Chiar Choon Teck used to be an audit manager at Baker Tilly in Singapore, where he supervised a portfolio of audit engagements that included private companies in the process of getting listed. Before that, he was an external auditor with Ernst & Young and Moore Stephens. Then in June this year, he became chief financial officer of China Environment Ltd. (CENV), a provider of air pollution control and treatment solutions in mainland China.
From Singapore Auditor to China CFO
The 34-year-old accountant’s ascent to a top financial post is yet another entry in Asia’s lengthening list of rocket-fuelled careers. As China, India, Indonesia, Vietnam and other emerging economies resume gangbusters growth, demand for finance talent is once again outstripping supply. Especially in China, private enterprises are finding good pickings in the audit firms that they engage.
For Chiar, the transition from auditor to corporate executive has been seamless because he has a professional relationship with CENV. “I’ve known them since 2007,” he says. That was the year the Chinese company listed on the Singapore stock exchange via a reverse takeover (RTO) of Gates Electronics, a dormant listed company controlled by a CENV strategic investor. Chiar was the Baker Tilly audit manager that helped the company prepare for the RTO, then became the listed firm’s external auditor.
It was not difficult for Chiar to make the decision to jump from auditor to auditee. “It’s a sexy industry,” he says of CENV’s business. The company manufactures and installs electrostatic precipitators (ESPs) in China’s power generation plants, cement factories, chemical facilities, iron and steel mills, paper mills and mining operations, which are required by law to filter out ash and other particles measuring 50 milligrams from every cubic metre of smoke they emit.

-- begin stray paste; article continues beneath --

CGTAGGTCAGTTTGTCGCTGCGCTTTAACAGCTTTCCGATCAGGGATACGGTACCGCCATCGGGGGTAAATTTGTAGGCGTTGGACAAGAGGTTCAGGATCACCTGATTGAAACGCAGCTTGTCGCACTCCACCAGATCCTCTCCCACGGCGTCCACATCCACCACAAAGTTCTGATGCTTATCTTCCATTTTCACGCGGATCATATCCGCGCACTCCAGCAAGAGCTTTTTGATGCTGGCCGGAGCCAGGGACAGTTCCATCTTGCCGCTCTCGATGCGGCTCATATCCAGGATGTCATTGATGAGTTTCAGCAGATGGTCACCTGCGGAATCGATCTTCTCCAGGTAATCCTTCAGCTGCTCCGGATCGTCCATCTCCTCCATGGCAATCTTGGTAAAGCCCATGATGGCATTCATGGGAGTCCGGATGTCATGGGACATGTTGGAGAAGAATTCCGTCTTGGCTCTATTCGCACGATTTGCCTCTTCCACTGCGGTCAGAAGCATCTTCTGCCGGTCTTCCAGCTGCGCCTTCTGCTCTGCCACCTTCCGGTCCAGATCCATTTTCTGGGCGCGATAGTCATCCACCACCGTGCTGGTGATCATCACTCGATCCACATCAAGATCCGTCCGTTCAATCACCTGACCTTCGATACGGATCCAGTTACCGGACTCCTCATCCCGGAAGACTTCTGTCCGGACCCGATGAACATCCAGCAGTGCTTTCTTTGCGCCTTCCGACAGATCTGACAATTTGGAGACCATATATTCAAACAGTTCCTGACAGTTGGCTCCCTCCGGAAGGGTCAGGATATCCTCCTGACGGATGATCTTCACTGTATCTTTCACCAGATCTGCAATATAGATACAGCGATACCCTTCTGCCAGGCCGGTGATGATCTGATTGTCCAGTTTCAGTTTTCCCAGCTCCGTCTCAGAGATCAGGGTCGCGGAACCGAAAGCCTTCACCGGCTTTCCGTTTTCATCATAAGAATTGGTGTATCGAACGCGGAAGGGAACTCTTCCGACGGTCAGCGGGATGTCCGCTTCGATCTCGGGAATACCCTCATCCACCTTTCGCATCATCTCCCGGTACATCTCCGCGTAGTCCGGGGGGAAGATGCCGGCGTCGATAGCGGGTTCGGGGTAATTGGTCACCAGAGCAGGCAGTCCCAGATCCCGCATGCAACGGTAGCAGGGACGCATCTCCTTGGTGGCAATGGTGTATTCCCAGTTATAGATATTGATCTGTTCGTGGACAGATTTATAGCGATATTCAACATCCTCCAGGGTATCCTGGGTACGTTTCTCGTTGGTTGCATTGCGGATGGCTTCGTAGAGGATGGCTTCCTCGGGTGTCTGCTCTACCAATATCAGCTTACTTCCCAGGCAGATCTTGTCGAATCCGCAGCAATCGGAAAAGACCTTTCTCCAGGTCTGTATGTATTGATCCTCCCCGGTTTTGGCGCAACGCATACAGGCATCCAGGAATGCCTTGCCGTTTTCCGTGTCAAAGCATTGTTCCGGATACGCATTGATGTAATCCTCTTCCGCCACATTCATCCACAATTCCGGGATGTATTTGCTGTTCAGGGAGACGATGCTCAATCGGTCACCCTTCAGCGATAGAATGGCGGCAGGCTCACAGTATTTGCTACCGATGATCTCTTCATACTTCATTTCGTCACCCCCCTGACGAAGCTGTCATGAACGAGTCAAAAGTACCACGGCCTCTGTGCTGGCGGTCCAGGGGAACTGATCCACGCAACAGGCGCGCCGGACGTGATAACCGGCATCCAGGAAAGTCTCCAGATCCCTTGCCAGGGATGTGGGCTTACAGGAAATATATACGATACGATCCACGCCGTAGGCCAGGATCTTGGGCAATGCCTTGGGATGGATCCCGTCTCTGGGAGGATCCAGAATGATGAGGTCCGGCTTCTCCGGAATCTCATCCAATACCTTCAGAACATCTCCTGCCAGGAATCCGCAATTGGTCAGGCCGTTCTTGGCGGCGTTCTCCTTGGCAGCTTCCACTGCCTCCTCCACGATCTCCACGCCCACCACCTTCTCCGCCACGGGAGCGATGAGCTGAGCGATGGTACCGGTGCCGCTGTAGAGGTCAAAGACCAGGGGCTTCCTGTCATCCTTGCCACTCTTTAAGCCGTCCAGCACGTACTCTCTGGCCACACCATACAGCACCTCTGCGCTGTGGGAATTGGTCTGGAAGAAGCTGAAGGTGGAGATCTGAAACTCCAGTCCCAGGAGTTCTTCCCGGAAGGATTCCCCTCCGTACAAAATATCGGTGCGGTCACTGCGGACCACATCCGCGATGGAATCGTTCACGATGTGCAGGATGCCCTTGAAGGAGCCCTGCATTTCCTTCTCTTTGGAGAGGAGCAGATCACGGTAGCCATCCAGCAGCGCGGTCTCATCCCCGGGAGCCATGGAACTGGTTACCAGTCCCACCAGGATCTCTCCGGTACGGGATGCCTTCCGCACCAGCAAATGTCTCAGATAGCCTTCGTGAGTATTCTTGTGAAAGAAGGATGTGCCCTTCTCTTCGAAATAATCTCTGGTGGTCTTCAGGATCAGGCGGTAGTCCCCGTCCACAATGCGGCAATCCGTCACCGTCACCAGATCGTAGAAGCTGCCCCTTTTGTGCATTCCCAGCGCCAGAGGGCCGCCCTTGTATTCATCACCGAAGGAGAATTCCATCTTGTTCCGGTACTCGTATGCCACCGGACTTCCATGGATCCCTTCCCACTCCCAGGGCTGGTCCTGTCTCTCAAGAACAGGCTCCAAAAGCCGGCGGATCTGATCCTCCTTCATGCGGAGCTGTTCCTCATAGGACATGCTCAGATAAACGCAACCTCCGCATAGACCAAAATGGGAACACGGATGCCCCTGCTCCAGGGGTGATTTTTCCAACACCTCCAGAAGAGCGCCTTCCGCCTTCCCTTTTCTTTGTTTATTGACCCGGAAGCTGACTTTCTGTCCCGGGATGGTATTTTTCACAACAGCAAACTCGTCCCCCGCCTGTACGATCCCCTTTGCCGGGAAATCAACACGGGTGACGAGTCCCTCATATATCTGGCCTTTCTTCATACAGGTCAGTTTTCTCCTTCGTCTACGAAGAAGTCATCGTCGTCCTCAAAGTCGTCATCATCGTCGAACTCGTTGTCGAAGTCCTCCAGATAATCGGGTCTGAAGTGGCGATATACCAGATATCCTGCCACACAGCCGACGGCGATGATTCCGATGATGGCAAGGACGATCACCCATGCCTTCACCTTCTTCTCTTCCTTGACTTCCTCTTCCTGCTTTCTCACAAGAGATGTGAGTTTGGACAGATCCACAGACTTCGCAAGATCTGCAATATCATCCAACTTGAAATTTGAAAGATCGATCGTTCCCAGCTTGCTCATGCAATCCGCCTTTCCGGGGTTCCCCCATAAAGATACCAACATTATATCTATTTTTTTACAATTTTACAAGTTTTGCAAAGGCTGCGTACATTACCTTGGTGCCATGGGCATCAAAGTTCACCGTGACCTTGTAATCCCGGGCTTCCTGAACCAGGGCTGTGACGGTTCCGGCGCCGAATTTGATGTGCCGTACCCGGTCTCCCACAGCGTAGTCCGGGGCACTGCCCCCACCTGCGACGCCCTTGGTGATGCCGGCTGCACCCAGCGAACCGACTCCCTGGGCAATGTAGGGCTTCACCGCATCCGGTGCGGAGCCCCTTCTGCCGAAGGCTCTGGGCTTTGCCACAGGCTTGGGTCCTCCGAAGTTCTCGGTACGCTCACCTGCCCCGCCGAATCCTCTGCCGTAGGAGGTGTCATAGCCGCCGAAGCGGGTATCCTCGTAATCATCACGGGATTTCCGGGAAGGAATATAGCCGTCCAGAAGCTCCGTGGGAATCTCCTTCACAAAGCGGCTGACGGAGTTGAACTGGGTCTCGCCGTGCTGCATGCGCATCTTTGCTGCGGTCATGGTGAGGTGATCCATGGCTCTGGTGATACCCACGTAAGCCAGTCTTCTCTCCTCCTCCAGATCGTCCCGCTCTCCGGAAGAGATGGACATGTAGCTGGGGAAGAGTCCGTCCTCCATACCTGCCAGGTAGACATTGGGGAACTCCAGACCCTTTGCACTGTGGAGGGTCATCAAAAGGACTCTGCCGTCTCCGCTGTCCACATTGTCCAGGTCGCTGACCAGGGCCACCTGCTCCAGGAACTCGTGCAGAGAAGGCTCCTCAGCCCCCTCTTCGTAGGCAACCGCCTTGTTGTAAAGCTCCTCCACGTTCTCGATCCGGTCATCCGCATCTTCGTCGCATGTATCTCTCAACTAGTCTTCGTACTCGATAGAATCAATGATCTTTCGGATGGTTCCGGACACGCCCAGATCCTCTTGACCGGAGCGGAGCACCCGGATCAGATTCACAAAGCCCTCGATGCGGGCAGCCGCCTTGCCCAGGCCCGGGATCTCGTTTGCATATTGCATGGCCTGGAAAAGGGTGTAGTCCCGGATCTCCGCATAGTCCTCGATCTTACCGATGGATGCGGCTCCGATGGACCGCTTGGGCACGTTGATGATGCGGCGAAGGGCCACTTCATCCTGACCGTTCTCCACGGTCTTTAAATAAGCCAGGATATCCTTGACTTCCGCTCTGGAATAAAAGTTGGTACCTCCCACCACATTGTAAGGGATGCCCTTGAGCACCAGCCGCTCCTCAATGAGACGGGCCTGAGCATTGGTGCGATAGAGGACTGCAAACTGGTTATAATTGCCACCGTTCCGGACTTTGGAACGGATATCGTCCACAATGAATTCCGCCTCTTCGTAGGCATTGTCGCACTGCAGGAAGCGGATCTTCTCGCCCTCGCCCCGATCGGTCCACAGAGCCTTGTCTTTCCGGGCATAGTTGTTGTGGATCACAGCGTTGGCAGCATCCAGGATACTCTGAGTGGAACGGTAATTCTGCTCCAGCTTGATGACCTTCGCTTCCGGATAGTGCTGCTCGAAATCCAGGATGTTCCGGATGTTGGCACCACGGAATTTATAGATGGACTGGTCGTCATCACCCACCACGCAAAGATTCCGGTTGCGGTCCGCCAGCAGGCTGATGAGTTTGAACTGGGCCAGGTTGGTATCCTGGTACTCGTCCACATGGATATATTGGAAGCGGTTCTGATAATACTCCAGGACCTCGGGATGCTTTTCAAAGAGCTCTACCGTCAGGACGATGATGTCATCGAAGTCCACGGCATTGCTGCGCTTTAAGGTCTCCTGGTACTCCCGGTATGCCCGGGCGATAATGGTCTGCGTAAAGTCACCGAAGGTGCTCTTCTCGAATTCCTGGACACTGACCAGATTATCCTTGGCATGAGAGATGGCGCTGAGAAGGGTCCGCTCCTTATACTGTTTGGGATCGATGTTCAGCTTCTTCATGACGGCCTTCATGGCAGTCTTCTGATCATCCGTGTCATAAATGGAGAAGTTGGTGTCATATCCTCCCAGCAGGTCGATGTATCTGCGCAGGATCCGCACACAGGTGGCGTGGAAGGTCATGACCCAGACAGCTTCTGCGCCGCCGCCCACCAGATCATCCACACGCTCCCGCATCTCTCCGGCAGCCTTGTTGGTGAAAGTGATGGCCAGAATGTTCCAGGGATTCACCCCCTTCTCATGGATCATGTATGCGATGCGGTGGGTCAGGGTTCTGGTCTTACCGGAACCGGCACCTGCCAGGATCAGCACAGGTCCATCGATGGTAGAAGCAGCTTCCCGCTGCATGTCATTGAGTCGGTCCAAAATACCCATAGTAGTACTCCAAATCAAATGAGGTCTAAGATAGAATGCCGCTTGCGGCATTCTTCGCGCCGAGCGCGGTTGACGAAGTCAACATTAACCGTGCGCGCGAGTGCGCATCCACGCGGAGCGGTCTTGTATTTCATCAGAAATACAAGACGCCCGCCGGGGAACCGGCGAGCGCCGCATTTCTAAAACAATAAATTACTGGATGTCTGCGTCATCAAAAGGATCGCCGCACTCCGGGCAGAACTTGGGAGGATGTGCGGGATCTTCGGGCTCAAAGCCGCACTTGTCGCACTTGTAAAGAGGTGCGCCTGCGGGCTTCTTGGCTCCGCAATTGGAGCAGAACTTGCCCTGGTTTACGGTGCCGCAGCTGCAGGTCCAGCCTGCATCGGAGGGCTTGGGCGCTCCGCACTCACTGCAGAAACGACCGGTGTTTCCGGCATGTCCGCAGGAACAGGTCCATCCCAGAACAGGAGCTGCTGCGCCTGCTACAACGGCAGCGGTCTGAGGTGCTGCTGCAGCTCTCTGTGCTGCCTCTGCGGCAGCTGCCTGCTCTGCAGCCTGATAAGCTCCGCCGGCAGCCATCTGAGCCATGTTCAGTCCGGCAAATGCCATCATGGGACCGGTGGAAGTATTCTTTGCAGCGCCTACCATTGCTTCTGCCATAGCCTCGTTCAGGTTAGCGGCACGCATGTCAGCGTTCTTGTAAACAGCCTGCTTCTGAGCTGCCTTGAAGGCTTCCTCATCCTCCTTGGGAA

And there are massive amounts of these emissions. China is already the world’s top emitter of carbon dioxide, accounting for around 21% of the world’s greenhouse gas emissions. The country has been accused of being a stumbling block in crafting a global agreement to combat climate change in Copenhagen late last year. The latest talks that China hosted in Tianjin this month does not seem to be making much headway either.
But on its own, China has been aggressively trying to cleanse and protect the environment. “In August, the Chinese government has already shut down more than 2,000 factories,” says Chiar. “Premier Wen Jiabao has said he wants to cut China’s carbon dioxide emissions per unit of economic output by 40% to 45% from 2005 levels.” Under its current five-year plan, China has allocated 1.4 trillion renminbi, equal to 2% of GDP, on environmental protection.
Companies like CENV are among the beneficiaries. The government’s carrot-and-stick approach involves penalties and outright closures, and tax perks and other incentives for compliance. An environmental services provider like CENV can also be categorised as a high-technology company, which enjoys tax breaks. The company’s application has been approved, which means it is now taxed at 15%, down from the 25% rate of other corporates in China.
It’s too early to say whether CENV can ride the green wave all the way through. But Chiar is positive. Revenues last year topped RMB499 million (US$75 million), up 7.6% from 2008, although net profit fell 35% to RMB53.8 million because of goodwill write-off related to the RTO to the tune of RMB29.3 million. Without the write-off, net profit was actually up 26%. Net profit in the first half of 2010 reached RMB55.8 million, up 26% from the same period in 2009.
He has had to explain these results to shareholders, analysts and the media. “That’s the new one for me, investor relations,” says Chiar. Earlier this year, before he became CFO, the market was hit by rumours that the controlling shareholder was selling out and that there were financial irregularities. CENV’s stock price fell, despite the company’s denials. The share price had soared to the S$0.70-level from the RTO price of S$0.29, up 141%. The stock closed at S$0.26 on October 8.
Chiar is philosophical. “The share price is out of our control,” he says. “What we can do is try to [be more] hardworking, to generate more sales, to get more projects. We try to have constant meetings with fund managers and analysts, maybe quarterly – to provide them with our new updates. It’s all we can do.”